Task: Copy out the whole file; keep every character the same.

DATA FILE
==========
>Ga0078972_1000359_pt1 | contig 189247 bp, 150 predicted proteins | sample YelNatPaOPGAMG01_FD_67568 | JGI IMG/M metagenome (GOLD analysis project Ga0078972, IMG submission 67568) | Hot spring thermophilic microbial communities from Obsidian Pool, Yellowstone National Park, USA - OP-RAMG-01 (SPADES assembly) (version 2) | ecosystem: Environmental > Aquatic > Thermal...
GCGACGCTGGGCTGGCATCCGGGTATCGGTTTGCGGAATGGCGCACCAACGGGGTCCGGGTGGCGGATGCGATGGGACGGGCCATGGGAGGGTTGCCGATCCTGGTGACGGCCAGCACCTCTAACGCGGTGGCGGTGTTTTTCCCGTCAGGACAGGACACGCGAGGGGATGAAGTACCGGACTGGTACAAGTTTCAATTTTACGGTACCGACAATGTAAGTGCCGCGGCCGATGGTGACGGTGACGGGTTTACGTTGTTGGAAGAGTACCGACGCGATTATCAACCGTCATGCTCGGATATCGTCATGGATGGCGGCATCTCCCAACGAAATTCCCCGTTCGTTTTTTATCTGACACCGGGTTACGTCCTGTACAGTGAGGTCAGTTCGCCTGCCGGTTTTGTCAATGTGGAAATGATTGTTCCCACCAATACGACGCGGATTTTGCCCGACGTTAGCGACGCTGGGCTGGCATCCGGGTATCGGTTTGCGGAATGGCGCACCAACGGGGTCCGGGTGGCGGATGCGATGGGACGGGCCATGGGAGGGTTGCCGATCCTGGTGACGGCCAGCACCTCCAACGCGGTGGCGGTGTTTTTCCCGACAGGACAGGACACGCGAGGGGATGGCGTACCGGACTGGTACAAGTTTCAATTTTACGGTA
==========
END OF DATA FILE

>Ga0078972_1000359_pt1 | contig 189247 bp, 150 predicted proteins | sample YelNatPaOPGAMG01_FD_67568 | JGI IMG/M metagenome (GOLD analysis project Ga0078972, IMG submission 67568) | Hot spring thermophilic microbial communities from Obsidian Pool, Yellowstone National Park, USA - OP-RAMG-01 (SPADES assembly) (version 2) | ecosystem: Environmental > Aquatic > Thermal...
GCGACGCTGGGCTGGCATCCGGGTATCGGTTTGCGGAATGGCGCACCAACGGGGTCCGGGTGGCGGATGCGATGGGACGGGCCATGGGAGGGTTGCCGATCCTGGTGACGGCCAGCACCTCTAACGCGGTGGCGGTGTTTTTCCCGTCAGGACAGGACACGCGAGGGGATGAAGTACCGGACTGGTACAAGTTTCAATTTTACGGTACCGACAATGTAAGTGCCGCGGCCGATGGTGACGGTGACGGGTTTACGTTGTTGGAAGAGTACCGACGCGATTATCAACCGTCATGCTCGGATATCGTCATGGATGGCGGCATCTCCCAACGAAATTCCCCGTTCGTTTTTTATCTGACACCGGGTTACGTCCTGTACAGTGAGGTCAGTTCGCCTGCCGGTTTTGTCAATGTGGAAATGATTGTTCCCACCAATACGACGCGGATTTTGCCCGACGTTAGCGACGCTGGGCTGGCATCCGGGTATCGGTTTGCGGAATGGCGCACCAACGGGGTCCGGGTGGCGGATGCGATGGGACGGGCCATGGGAGGGTTGCCGATCCTGGTGACGGCCAGCACCTCCAACGCGGTGGCGGTGTTTTTCCCGACAGGACAGGACACGCGAGGGGATGGCGTACCGGACTGGTACAAGTTTCAATTTTACGGTA